For our fourth challenge of the 2020-2021 program year, we collaborated with nonprofit Detroit Phoenix Center (DPC) addressing the topic of youth homelessness and poverty. We partnered with founder and CEO Courtney Smith, a Detroiter passionate about servant leadership and advocacy, and her team – Shadanna Mix, Sade Beck, Zara Northover, Aimee Tiemann and DPC youth and stakeholders over the six-weeks of our project. Learn more about our collaboration below.
What is the mission of Detroit Phoenix Center?
Detroit Phoenix Center, launched in 2017 by Courtney Smith, has a mission to empower youth who are at-risk or currently experiencing homelessness with the resources needed to improve health, wellness, and self-sufficiency.
What was the focus of the Detroit Phoenix Center challenge project?
This project focused on five core areas that Courtney identified as opportunities to contribute and collaborate on – identifying a potential site for a new, expanded DPC headquarters, identifying emergency housing options during and beyond COVID-19, shaping outreach and awareness-building strategies to connect with more youth both online and offline, building out content for a DPC app for resource-sharing, and planning the launch of a youth-driven podcast. Our overall project design prompt was, “How might we support youth transitioning out of homelessness and poverty in Detroit with critical resources?
Nick, Dee, Panchito, and Maddie, as the Space Support team, what was a highlight of working on this project?
The experience our team had working with the Detroit Phoenix Center has been great! DPC does very meaningful work in the City of Detroit for youth. The highlight of our team was knowing that we’ve had a part in helping DPC to take steps towards making a new headquarter space a reality. Our final deliverables included creative recommendations for the new space such as mailboxes for each youth and an area to offer youth a chance to learn to design, print and sell custom T-shirts. We also proposed elements of green infrastructure that might allow the headquarters to achieve green credits or certifications like LEED Innovative greenspaces. A beautiful rooftop garden could serve as both a source of healthy food for DPC and even earned income. Ultimately, we lifted up unique communal spaces that would reflect the value of the DPC experiences and allow everyone to gather as “DPC Family”, regardless of the chosen location.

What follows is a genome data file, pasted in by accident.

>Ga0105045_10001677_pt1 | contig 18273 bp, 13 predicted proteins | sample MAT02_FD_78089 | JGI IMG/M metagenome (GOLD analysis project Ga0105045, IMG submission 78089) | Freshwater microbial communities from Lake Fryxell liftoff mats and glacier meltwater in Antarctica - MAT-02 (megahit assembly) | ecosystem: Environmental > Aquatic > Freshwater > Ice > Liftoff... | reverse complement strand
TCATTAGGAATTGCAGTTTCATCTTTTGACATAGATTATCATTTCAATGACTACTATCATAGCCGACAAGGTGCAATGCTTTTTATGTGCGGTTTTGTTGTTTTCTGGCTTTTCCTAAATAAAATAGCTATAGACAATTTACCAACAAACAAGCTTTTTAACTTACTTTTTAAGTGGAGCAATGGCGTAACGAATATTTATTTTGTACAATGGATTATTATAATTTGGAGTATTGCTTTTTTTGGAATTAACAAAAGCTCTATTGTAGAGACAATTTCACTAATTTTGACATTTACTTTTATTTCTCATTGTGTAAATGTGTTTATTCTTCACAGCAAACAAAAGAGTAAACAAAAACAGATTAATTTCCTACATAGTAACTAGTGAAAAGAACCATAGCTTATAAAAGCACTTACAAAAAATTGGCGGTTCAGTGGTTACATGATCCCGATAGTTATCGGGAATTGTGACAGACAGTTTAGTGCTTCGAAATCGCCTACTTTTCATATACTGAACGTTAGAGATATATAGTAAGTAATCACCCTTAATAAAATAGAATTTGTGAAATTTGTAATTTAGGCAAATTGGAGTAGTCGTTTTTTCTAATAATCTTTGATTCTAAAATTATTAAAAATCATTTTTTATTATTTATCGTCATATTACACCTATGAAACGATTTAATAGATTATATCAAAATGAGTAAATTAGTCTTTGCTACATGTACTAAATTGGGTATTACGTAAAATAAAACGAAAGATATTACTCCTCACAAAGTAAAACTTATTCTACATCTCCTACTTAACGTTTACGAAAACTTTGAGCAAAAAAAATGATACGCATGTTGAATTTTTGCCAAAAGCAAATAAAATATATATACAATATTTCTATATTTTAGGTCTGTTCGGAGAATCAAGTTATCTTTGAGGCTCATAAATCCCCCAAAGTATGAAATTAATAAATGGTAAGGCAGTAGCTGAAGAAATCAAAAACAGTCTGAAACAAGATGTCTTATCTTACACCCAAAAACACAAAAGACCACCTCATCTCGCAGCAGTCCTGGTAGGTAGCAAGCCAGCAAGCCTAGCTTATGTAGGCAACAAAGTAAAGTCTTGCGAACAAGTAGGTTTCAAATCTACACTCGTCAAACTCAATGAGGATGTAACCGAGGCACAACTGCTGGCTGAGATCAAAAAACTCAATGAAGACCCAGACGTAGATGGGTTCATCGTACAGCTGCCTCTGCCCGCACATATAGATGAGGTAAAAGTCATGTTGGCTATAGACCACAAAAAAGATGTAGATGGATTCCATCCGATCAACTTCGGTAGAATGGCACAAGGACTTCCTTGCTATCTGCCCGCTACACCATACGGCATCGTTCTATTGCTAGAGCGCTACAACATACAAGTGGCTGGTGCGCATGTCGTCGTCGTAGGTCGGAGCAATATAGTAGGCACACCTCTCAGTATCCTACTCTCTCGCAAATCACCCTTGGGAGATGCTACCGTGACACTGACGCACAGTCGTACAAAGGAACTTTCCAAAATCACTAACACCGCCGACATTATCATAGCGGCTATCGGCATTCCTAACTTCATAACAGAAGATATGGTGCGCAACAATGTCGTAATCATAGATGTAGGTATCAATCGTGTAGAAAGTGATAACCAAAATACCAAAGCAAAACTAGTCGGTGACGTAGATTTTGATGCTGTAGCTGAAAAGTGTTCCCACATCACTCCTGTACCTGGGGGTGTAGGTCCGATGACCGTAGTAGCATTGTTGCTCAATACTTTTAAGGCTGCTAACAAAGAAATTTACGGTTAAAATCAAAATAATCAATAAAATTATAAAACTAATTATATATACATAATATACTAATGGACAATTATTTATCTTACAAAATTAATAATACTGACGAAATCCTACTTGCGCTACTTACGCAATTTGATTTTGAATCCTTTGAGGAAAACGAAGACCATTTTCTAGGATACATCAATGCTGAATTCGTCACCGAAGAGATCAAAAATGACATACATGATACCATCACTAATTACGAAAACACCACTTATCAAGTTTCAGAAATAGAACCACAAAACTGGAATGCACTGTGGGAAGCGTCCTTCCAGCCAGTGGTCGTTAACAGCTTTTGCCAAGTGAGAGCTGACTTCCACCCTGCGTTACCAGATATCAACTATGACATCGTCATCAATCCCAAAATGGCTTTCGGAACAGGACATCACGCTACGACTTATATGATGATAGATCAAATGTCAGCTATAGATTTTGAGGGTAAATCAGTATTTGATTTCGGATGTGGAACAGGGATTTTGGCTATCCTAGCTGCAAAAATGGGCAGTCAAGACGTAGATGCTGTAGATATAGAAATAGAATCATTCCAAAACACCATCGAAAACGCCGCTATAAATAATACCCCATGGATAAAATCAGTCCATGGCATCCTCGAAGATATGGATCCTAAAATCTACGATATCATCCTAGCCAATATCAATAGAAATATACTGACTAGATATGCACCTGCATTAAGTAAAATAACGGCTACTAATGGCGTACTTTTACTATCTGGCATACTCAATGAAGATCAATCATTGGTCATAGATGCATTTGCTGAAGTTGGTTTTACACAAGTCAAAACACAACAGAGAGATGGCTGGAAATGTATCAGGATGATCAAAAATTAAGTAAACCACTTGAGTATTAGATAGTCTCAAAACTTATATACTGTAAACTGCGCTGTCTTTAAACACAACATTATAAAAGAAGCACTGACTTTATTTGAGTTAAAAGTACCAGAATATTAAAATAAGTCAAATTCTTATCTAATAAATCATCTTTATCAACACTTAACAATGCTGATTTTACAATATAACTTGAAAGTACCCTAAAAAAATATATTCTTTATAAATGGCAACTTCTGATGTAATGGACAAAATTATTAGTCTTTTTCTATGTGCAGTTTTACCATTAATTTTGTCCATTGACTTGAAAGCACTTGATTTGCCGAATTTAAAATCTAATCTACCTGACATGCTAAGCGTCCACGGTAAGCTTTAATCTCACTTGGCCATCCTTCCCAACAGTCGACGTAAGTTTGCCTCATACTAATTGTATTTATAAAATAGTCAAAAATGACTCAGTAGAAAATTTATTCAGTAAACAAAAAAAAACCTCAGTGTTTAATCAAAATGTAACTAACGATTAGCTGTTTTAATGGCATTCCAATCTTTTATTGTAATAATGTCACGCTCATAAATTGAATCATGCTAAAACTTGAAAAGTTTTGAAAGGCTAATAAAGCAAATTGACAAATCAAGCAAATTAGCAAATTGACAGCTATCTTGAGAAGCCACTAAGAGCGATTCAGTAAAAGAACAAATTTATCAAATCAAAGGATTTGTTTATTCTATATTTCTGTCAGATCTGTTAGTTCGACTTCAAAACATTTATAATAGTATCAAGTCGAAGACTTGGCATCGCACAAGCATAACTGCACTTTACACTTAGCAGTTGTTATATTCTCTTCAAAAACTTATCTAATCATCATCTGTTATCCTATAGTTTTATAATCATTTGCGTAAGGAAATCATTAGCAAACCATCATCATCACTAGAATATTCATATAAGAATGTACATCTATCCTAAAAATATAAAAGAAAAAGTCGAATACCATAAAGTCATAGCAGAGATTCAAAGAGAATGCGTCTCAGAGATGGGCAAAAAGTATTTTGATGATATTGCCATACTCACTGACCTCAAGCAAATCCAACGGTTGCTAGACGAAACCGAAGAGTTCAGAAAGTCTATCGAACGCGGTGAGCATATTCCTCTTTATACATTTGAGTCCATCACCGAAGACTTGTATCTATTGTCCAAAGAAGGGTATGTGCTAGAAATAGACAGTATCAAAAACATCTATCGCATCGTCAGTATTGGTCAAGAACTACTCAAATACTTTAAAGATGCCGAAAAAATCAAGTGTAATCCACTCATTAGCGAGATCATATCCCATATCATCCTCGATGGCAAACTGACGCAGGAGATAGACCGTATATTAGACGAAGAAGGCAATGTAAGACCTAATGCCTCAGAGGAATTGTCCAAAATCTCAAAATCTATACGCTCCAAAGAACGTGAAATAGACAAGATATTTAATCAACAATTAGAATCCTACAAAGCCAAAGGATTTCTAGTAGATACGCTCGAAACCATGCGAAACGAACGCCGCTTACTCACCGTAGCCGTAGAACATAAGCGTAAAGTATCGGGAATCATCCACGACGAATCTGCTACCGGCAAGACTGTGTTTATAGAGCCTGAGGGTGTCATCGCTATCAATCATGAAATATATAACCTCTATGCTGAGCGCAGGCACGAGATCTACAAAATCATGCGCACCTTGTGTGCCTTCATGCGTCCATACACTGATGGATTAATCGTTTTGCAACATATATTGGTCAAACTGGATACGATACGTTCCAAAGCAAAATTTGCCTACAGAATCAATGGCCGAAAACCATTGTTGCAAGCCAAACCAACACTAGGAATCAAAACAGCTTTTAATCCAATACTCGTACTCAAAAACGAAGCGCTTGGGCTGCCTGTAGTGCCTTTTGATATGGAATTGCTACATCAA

Sydney, Tricia, Paige and Erica, what recommendations did you create as the Emergency Housing team?
Our team focused on forming recommendations for potential partnerships and partner outreach materials for Detroit Phoenix Center to strengthen their emergency housing resources. Housing is a basic human right, and especially needed in the wake of the Covid-19 pandemic. Previously, DPC provided drop-in housing at their Woodward Ave location, but hasn’t been able to continue because of the pandemic. We provided options for different innovative forms of emergency housing that DPC could implement, both “short-term” and “long-term.” Our recommendations were centered around potential partnerships DPC could establish with hotels, corporate partners, and nonprofits with similar missions that could either provide emergency housing or additional resources. We were honored and humbled to work with DPC – we each learned so much from our partner liaison and our research, and we are inspired by how DPC uplifts youth.